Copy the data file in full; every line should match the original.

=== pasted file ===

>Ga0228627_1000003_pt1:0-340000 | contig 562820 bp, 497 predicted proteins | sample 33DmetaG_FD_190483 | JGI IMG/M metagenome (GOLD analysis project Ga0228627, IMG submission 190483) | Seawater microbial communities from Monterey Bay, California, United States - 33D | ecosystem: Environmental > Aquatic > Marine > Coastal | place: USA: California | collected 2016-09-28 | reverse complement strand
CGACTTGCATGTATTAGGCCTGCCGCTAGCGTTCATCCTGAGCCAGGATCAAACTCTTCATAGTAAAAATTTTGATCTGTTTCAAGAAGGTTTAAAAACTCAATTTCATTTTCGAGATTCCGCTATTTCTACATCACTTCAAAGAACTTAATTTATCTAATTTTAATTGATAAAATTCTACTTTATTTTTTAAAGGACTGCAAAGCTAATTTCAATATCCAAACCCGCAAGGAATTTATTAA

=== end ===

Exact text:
>Ga0228627_1000003_pt1:0-340000 | contig 562820 bp, 497 predicted proteins | sample 33DmetaG_FD_190483 | JGI IMG/M metagenome (GOLD analysis project Ga0228627, IMG submission 190483) | Seawater microbial communities from Monterey Bay, California, United States - 33D | ecosystem: Environmental > Aquatic > Marine > Coastal | place: USA: California | collected 2016-09-28 | reverse complement strand
CGACTTGCATGTATTAGGCCTGCCGCTAGCGTTCATCCTGAGCCAGGATCAAACTCTTCATAGTAAAAATTTTGATCTGTTTCAAGAAGGTTTAAAAACTCAATTTCATTTTCGAGATTCCGCTATTTCTACATCACTTCAAAGAACTTAATTTATCTAATTTTAATTGATAAAATTCTACTTTATTTTTTAAAGGACTGCAAAGCTAATTTCAATATCCAAACCCGCAAGGAATTTATTAA